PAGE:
December 22, 2020
COVID-19’s Vexing Biological, Logistical and Political Vaccine Hurdles
Monday, December 14, 2020 will become an auspicious date in American history. The United States recorded its 300,000th COVID-19 death and set daily records for new COVID-19 cases (261,250) and hospitalizations (110,549). Disease spread is rampaging across all fifty states and shows no signs of slowing.
On this same day, COVID-19 nurse Sarah Lindsay received the first FDA-approved dosage of a coronavirus vaccine at Long Island Jewish Medical Center in Queens, New York. With that shot, America began its journey toward achieving COVID-19 herd immunity, ideally by mid-2021.
Achieving herd immunity in a short 6-to-8-month timespan will require nearly flawless vaccine development, production and distribution to a politically divided American populace. Each of these steps (vaccine development/approvals, manufacturing at scale and national distribution) is a monumental task in and of itself.
Engaging anti-vaxxers productively and combatting disinformation regarding COVID-19 vaccinations are essential to program success. Disinformation is spreading like wildfire on social media. More will come as variations in vaccine performance emerge and criminal elements peddle fake vaccines. Make no mistake. Disinformation and consumer exploitation pose material threats to widespread societal acceptance of COVID-19 vaccines.
Forewarned is forearmed. There are predictable biological, logistical and political hurdles that can occur in vaccine development, manufacturing and distribution. Anticipating and proactively addressing these hurdles will ease and speed the nation’s journey to defeat COVID-19.
Biological and Manufacturing Hurdles
Globally, there are over 400 coronavirus vaccines in clinical development. Approximately 75 are in clinical trials. The FDA has approved two, Pfizer’s and Moderna’s, for emergency usage. The rapid development and production of novel COVID-19 vaccines in less than a year is among the most compelling scientific achievements in human history. It is on par with sending a man to the moon and the Manhattan Project.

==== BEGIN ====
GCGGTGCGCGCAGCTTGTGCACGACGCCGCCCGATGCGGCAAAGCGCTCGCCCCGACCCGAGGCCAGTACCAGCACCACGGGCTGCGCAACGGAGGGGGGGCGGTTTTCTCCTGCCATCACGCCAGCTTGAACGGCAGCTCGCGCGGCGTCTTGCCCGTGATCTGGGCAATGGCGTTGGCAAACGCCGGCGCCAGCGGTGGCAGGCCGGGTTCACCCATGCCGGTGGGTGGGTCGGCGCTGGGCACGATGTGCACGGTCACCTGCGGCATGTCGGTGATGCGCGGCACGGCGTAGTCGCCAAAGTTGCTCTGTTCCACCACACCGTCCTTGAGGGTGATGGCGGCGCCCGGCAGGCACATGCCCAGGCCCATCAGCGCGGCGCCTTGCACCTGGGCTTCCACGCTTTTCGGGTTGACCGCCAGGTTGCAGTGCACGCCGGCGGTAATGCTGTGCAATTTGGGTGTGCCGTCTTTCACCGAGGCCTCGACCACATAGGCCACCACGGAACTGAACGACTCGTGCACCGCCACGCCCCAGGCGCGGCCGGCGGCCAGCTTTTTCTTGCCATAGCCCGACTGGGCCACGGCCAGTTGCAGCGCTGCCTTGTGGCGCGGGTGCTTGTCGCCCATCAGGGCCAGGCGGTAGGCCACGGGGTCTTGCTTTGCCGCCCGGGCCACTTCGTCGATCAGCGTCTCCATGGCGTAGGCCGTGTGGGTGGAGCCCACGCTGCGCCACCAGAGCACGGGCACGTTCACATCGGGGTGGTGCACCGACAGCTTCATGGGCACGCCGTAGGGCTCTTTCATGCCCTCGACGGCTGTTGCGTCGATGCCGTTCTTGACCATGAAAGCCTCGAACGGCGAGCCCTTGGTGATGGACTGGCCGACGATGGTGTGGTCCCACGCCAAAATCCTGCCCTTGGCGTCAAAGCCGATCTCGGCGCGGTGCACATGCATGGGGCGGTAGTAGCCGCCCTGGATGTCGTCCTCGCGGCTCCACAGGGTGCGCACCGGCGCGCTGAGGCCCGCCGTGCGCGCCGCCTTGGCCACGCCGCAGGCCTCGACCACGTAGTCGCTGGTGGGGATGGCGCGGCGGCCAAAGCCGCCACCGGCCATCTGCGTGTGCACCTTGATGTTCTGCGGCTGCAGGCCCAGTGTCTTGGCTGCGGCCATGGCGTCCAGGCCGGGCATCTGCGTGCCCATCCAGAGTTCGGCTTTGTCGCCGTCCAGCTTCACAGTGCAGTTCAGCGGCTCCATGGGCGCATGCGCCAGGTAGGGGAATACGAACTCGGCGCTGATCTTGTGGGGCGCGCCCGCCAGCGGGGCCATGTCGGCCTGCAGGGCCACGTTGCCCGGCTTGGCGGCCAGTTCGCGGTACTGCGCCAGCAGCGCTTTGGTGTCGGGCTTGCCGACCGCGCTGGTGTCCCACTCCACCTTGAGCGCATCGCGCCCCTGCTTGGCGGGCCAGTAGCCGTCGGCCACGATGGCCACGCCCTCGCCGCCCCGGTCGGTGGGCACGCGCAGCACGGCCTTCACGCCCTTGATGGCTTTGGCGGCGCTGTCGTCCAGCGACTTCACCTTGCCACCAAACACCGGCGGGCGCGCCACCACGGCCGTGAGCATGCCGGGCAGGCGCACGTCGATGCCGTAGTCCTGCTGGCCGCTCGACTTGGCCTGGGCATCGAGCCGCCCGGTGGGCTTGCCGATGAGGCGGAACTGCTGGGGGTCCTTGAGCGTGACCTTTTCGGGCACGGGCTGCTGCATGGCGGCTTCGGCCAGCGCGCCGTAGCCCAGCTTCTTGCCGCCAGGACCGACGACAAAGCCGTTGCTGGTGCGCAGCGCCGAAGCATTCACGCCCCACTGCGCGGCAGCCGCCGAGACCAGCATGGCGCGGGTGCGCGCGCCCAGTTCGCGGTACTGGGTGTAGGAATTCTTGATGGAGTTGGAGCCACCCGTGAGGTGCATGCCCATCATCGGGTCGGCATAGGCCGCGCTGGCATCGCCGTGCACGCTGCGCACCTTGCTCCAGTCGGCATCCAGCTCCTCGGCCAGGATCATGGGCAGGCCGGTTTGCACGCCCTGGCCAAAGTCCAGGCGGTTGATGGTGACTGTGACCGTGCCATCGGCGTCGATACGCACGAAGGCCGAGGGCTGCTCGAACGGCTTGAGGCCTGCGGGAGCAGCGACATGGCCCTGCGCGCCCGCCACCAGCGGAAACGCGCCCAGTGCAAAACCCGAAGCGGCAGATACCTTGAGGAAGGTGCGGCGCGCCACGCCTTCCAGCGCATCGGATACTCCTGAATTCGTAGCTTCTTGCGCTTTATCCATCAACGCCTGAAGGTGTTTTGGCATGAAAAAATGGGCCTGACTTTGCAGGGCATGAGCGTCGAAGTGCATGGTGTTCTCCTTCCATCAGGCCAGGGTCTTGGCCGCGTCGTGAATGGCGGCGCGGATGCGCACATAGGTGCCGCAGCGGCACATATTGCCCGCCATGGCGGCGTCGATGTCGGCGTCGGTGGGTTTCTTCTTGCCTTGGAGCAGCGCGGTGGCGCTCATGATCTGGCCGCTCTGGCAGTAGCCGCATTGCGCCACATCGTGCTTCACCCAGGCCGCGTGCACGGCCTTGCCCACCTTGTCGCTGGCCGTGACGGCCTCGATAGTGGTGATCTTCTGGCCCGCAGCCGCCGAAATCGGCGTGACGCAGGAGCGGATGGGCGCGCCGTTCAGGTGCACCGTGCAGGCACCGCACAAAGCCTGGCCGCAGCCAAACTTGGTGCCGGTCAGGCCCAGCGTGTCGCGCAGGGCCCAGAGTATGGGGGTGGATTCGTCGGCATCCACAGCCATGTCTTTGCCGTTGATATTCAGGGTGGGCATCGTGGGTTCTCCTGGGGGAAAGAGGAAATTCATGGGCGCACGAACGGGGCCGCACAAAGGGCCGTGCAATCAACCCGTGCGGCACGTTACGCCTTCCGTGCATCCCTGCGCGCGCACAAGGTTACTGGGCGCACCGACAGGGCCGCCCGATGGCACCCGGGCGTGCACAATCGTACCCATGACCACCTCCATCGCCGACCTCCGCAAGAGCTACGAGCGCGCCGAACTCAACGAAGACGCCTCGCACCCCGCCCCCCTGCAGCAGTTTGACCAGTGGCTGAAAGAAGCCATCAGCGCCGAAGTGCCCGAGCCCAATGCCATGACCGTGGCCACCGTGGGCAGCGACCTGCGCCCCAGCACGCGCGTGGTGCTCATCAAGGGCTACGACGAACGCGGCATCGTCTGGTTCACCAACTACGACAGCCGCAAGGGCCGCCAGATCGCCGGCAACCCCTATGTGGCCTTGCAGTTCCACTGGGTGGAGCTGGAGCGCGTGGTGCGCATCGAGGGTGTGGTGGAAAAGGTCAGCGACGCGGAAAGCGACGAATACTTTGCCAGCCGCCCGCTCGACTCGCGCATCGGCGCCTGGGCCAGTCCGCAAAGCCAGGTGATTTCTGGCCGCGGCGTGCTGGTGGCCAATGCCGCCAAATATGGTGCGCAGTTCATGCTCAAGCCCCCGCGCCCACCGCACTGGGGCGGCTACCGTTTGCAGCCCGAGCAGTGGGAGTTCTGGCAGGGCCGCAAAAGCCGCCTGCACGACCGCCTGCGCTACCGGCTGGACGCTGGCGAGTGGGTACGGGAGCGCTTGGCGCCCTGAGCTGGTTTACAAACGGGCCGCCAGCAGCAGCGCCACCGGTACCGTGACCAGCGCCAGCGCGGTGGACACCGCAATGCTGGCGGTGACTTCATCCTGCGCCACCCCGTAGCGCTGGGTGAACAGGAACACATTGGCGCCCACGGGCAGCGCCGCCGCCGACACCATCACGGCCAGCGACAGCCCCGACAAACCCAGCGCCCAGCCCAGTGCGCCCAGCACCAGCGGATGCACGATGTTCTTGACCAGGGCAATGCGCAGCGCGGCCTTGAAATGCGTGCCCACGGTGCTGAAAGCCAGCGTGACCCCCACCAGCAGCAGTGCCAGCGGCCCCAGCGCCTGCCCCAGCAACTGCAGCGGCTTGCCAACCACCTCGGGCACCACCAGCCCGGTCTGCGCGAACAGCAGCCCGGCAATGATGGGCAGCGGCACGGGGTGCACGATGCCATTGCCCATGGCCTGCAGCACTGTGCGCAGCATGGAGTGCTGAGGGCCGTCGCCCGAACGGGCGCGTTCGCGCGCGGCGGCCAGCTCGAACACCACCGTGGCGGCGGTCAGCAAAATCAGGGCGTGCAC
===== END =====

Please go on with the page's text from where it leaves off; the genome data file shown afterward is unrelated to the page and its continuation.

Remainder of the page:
While administration of the Pfizer and Moderna vaccinations has begun, development and production of additional vaccines continues at warp speed. There remain, however, significant uncertainties regarding their development, production and approvals for emergency use.
All vaccines create molecules that trigger the body’s immune response to attack cells that mimic the targeted pathogen. When successful, that immunization process protects the body against infection from that natural pathogen. Once approximately 70% of a population carry protective antibodies, that population achieves “herd immunity” and the targeted pathogen (e.g. the coronavirus) ceases to be a public health threat.
Individual COVID-19 vaccines use different technologies to imitate the coronavirus’ antigens and trigger the body’s natural immune response. They fall into the following five categories.